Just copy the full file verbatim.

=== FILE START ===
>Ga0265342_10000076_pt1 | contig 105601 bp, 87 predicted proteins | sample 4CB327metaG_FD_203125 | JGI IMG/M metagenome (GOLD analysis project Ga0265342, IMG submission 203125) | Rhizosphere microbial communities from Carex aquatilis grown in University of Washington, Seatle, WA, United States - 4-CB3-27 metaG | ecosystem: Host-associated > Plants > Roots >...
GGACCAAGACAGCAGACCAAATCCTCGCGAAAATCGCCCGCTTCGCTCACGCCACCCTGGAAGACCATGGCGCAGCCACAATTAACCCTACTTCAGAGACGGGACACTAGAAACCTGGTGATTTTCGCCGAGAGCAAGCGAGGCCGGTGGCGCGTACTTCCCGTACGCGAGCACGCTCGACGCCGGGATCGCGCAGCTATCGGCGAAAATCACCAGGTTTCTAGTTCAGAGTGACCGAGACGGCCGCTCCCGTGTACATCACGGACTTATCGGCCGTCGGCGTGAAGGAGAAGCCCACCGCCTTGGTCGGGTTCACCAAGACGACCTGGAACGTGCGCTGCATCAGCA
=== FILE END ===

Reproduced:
>Ga0265342_10000076_pt1 | contig 105601 bp, 87 predicted proteins | sample 4CB327metaG_FD_203125 | JGI IMG/M metagenome (GOLD analysis project Ga0265342, IMG submission 203125) | Rhizosphere microbial communities from Carex aquatilis grown in University of Washington, Seatle, WA, United States - 4-CB3-27 metaG | ecosystem: Host-associated > Plants > Roots >...
GGACCAAGACAGCAGACCAAATCCTCGCGAAAATCGCCCGCTTCGCTCACGCCACCCTGGAAGACCATGGCGCAGCCACAATTAACCCTACTTCAGAGACGGGACACTAGAAACCTGGTGATTTTCGCCGAGAGCAAGCGAGGCCGGTGGCGCGTACTTCCCGTACGCGAGCACGCTCGACGCCGGGATCGCGCAGCTATCGGCGAAAATCACCAGGTTTCTAGTTCAGAGTGACCGAGACGGCCGCTCCCGTGTACATCACGGACTTATCGGCCGTCGGCGTGAAGGAGAAGCCCACCGCCTTGGTCGGGTTCACCAAGACGACCTGGAACGTGCGCTGCATCAGCA